The lead professor gathered the students together for one of the planning meetings for the trip. On a table next to him, he piled all of the books, laptops, writing supplies, cameras etc. that would be needed for the students’ course work. As he talked in detail about the weight limitations for international travel, the students cringed at how this mountain of supplies would leave them with very little extra space for much more than a tooth brush and an extra pair of socks. He then “brought the house down” as he pulled an iPad mini tablet from his back pocket and said, “But wait … what if instead … you only brought this device in place of this mountain of supplies?” Cheers, great sighs of relief and even dancing broke out as the students realized that their world had just been rocked.
Beginning in Rome and winding their way though Europe, this trip was focused on Political Science, Art and Philosophy course work along with a clear sense of being “in country”. The technology, that in the past was viewed with suspicion as a distraction to students immersion in culture, in most cases enhanced the student foreign travel experience. Sometimes the pure novelty of the tools became a conversation starter with fellow travelers and shop keepers. The apps used for writing and navigation helped the students to reflect on the experience in a rich way with pictures and video that they said brought a depth to their learning experience. In the middle of the adventure, students went off by themselves on a three day pilgrimage. Their reflections on this journey showed how these small pieces of Apple branded technology were invaluable in helping them document, reflect on and most important, not get lost. They came one by one to meet together for an evening worship service at an old cathedral in London at sunset. There would be much time to share their experiences when traveling alone but here, in this centuries old building, with their tech tools stowed away, the students and professors were once again a family.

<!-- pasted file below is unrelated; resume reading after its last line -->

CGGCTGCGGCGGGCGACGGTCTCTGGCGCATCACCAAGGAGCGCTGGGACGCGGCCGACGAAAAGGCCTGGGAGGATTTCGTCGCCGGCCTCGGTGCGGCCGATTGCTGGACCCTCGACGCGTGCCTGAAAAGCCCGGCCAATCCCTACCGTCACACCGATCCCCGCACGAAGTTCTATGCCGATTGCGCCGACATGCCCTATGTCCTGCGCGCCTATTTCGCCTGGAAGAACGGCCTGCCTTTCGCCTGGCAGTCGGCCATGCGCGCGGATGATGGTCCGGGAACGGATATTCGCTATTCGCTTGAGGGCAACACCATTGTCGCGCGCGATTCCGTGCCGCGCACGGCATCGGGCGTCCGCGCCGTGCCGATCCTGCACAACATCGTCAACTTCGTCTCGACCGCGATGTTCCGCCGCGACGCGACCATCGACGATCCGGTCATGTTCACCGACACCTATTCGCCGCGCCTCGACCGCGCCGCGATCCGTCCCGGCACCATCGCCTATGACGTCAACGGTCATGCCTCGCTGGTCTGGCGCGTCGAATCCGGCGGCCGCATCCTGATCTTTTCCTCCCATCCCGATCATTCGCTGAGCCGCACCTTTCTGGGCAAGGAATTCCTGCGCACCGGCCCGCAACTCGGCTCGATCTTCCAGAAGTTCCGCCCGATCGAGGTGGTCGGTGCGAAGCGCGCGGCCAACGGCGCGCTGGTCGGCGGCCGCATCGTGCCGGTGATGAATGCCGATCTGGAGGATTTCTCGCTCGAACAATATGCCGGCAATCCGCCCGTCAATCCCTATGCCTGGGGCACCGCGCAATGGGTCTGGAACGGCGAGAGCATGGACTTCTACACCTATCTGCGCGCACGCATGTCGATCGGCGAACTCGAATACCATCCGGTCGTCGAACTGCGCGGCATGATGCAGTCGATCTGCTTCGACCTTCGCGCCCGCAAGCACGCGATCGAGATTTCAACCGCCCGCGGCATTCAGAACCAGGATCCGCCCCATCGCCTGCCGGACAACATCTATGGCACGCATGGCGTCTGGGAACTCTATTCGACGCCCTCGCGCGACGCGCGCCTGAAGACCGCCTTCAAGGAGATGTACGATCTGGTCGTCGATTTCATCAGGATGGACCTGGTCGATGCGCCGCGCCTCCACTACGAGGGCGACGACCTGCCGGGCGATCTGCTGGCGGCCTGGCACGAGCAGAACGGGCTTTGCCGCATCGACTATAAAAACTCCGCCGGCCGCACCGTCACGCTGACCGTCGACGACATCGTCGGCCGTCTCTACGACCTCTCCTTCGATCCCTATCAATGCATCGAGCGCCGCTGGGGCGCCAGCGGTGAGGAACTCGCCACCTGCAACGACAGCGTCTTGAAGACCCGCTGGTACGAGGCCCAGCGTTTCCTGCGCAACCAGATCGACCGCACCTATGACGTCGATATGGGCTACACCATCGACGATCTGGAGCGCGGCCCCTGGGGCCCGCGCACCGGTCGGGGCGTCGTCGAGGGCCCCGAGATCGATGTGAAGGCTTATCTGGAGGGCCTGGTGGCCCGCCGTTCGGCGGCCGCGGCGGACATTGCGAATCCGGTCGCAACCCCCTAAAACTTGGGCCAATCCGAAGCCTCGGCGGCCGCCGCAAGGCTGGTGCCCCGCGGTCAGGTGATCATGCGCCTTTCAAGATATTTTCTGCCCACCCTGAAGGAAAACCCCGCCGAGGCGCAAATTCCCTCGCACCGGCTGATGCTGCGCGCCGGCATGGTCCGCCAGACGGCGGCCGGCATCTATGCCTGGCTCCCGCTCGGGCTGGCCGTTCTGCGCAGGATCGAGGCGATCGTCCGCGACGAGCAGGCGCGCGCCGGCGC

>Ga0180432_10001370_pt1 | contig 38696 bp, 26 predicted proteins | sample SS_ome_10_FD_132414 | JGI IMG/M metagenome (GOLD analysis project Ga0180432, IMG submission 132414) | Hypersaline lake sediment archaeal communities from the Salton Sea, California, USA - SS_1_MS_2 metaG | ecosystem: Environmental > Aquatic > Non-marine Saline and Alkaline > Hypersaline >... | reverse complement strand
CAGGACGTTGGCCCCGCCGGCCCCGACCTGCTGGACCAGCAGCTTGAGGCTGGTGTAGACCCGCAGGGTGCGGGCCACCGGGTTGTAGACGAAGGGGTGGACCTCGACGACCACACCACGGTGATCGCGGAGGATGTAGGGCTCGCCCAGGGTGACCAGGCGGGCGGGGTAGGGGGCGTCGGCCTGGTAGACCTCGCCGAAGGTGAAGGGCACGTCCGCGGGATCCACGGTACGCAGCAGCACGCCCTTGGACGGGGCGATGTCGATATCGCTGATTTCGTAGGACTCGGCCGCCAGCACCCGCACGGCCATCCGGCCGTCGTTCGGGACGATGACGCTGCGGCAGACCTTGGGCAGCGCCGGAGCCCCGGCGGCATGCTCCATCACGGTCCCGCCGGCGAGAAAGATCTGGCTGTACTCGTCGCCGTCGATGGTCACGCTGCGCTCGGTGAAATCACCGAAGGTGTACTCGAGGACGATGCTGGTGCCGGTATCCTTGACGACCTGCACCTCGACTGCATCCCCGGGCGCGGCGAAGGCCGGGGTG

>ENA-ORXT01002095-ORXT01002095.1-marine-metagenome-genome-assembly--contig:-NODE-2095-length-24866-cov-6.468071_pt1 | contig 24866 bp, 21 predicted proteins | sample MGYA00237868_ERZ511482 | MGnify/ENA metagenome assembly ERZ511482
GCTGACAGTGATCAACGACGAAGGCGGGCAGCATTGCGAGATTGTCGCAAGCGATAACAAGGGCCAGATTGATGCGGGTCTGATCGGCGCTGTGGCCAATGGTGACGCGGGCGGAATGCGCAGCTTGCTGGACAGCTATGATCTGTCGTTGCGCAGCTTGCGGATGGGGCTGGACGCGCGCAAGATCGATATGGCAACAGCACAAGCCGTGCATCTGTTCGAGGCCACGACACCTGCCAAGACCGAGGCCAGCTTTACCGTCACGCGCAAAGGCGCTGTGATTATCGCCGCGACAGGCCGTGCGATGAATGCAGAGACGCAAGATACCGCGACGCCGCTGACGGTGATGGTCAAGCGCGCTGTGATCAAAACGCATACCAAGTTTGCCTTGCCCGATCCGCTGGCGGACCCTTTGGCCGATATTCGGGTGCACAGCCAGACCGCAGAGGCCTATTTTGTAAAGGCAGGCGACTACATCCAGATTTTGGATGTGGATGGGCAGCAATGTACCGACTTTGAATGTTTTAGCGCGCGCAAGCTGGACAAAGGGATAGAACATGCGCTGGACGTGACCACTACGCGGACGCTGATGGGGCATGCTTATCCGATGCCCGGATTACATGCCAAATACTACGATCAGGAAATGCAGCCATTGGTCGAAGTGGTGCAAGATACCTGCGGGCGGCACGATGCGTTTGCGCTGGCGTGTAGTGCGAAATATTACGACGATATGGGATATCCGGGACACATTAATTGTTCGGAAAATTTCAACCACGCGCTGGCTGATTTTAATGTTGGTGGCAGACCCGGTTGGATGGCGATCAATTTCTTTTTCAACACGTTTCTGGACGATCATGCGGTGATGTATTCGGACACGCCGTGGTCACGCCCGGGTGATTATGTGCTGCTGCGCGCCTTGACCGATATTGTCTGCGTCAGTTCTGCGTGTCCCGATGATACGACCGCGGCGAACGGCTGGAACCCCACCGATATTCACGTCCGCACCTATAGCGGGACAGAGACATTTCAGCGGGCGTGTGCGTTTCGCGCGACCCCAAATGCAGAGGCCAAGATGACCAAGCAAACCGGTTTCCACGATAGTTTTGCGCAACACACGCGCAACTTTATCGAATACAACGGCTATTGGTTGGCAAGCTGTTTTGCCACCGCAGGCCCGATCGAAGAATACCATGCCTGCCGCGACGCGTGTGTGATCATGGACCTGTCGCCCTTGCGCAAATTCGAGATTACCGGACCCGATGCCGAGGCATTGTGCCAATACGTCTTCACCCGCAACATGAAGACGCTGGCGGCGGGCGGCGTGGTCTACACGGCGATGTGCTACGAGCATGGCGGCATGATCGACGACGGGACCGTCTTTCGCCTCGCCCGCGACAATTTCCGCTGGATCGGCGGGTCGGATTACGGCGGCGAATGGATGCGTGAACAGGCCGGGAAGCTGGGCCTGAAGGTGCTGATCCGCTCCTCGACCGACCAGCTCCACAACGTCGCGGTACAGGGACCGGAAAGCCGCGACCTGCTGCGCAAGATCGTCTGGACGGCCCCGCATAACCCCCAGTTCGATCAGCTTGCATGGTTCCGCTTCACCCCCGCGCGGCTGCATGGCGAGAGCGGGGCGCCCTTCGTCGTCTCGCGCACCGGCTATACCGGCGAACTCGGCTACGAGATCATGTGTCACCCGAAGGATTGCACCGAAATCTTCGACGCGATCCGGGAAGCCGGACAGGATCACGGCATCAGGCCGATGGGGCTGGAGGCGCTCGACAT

The logistics to pull off a pilot project like this required close work together with the professors, students and of course testing the technology. The main focus of any of these pilot projects in faculty innovation is the impact on the professor pedagogical goals and not the “cool” factor of the devices or tech solution. In this case, we were all pleasantly surprised at how strategic the students were in their use of these tools. It is a finding of my research on the impacts of mobile media technologies that when used strategically, the distraction effect of technology is greatly diminished. You can read the full report of this academic technology adventure in the global village. Winston Churchill may not have had an iPad but if he did, he probably would have used it in the very same way that this traveling group of students and professors did.